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Submit Your Original Design Ideas for the ‘Mural on the Mount’
Want to make your mark on the Mount? Madelyn Minicozzi ’18 has just the opportunity for you.
Minicozzi’s project, Mural on the Mount, was one of 13 chosen in a competition, held on campus last spring as part of the celebration of Chancellor Kent Syverud’s inauguration, to recognize and fund innovative student projects.
Upon completion of the project, a collage-type mural—composed of designs from the Syracuse University community—will stretch the length of the Mount Olympus stairway, which connects Flint and Day residence halls and Graham Dining Center with Sims Drive.
Minicozzi, an industrial and interaction design student in the College of Visual and Performing Arts from Rome, N.Y., and a resident of Day Hall, traversed the stairway daily during her freshman year, when she lived in Flint Hall. During each day’s descent and climb, she observed that the stairway was functional but uninspiring.
That gave Minicozzi an idea: What about reinventing and reimagining the steps by creating a mural that incorporated the artistic visions and talents of students and other members of the Syracuse University community? Thus, the Mural on the Mount project was born.
In imagining the mural, Minicozzi is looking to the University community for ideas. Individuals and groups—students, faculty, staff, alumni, clubs/organizations and fraternities/sororities—are invited to submit their original designs to http://mgminico.wix.com/muralonthemount by midnight on Saturday, Sept. 6.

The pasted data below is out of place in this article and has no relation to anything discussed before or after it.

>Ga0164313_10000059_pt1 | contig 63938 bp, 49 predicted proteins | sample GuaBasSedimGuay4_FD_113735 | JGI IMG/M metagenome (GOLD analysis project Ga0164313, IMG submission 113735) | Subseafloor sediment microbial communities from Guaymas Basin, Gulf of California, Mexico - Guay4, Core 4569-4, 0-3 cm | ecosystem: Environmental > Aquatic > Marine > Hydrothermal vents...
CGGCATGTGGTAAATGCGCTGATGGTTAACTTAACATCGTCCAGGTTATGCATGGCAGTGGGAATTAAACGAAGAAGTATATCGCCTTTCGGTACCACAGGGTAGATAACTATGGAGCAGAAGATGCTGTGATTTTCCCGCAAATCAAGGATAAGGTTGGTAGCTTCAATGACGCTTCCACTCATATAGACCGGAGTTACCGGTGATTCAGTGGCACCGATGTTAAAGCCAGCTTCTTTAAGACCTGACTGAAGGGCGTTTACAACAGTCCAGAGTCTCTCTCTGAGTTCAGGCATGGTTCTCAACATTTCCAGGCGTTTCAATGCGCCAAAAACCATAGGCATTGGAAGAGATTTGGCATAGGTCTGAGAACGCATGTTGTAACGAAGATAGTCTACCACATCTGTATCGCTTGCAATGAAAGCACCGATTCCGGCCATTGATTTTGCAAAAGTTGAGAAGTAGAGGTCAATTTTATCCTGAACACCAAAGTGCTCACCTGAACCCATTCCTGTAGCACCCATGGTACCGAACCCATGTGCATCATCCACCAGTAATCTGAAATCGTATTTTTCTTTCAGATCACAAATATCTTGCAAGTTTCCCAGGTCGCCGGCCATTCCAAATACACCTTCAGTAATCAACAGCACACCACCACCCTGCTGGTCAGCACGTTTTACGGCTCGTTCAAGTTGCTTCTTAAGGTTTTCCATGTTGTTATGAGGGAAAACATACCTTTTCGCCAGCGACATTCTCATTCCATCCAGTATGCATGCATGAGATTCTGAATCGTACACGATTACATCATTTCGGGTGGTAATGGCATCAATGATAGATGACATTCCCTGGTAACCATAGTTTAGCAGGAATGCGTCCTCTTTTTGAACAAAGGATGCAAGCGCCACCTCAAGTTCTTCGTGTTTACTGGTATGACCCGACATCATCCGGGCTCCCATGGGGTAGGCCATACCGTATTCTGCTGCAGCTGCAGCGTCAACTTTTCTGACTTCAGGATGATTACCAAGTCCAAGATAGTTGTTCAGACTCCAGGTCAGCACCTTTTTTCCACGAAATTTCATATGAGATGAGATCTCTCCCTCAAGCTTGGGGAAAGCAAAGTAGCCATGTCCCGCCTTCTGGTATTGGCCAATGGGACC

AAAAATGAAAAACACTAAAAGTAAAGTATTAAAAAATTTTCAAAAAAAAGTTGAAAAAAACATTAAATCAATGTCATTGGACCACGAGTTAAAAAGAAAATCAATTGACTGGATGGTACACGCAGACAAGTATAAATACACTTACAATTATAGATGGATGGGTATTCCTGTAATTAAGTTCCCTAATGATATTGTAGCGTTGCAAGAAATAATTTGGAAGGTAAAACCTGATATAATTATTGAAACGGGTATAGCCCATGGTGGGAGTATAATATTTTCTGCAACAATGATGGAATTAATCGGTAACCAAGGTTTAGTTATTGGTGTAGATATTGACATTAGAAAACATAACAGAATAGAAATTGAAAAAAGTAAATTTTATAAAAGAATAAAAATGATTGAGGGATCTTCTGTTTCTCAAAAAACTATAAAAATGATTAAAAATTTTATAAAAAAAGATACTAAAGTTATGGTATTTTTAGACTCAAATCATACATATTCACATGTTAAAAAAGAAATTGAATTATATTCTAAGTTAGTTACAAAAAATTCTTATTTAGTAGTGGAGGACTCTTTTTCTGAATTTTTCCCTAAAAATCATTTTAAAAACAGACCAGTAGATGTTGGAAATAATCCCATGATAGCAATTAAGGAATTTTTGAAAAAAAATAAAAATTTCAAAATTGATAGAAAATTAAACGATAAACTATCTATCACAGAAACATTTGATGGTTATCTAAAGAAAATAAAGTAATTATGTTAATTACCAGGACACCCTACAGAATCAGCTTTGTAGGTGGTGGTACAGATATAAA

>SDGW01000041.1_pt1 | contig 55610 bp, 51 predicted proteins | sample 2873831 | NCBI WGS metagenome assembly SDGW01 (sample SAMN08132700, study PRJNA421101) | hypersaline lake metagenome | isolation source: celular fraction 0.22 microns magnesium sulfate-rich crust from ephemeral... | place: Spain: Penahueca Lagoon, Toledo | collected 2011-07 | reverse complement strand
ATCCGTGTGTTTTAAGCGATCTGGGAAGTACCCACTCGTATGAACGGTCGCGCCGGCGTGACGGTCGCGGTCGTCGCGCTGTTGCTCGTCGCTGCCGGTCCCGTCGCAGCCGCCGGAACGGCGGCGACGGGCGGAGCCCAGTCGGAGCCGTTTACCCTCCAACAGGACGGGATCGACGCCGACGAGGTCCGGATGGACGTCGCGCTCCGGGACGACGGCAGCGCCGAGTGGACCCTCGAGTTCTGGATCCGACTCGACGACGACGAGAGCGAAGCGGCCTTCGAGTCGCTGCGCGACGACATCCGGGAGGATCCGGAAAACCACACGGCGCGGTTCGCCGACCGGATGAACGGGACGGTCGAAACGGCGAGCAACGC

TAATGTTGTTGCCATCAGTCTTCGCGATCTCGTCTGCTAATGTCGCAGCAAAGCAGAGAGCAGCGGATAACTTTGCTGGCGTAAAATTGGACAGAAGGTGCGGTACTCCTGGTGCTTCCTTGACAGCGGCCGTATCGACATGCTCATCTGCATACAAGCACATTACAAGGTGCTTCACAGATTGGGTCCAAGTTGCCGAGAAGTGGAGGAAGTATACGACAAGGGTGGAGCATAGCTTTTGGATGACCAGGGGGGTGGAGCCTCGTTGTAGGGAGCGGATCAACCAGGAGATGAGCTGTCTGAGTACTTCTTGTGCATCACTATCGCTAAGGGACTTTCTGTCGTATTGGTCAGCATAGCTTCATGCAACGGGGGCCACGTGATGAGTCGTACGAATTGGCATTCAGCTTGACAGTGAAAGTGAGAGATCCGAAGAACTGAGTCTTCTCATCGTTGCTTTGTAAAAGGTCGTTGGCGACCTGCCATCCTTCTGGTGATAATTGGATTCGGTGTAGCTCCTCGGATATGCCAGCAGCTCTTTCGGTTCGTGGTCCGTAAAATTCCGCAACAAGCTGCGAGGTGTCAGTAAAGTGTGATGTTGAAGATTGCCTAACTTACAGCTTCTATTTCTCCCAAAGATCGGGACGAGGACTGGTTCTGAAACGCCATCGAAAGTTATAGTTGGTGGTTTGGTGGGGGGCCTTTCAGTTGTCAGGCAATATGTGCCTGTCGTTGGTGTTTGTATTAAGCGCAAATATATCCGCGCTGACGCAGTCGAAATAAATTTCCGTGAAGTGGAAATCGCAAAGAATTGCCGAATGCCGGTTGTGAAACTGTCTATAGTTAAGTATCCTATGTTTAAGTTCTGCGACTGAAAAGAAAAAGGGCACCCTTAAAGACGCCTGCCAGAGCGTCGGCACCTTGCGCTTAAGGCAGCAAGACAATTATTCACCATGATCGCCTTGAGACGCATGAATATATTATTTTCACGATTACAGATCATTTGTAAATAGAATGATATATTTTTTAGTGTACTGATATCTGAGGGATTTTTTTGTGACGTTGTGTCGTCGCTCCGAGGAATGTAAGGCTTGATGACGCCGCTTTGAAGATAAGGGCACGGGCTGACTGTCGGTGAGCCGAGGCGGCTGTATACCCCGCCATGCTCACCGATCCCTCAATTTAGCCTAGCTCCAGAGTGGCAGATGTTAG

VPA associate professors Jude Lewis and Sam Van Aken, and Ellen King of the Office of Special Events, who have helped Minicozzi conceptualize the project, will assist in deciding what designs will be incorporated into the mural.
Artists who submit winning designs will be responsible for painting their design on the mural at a designated time. Group designs should not simply be their logo or crest but rather a visual interpretation of what they stand for and accomplish as a group.
While you might think that a stairway on the Syracuse campus should be painted bright orange or include images of Otto, Minicozzi says that is not necessarily the case.
“By bringing together all of these images, we have two of the biggest characteristics of Syracuse University: creativity and freedom, and the coming together of ideas into a single unit,” Minicozzi said in her presentation in April.
“We want to create a community on the Mount that can be united for a long time to come,” she says.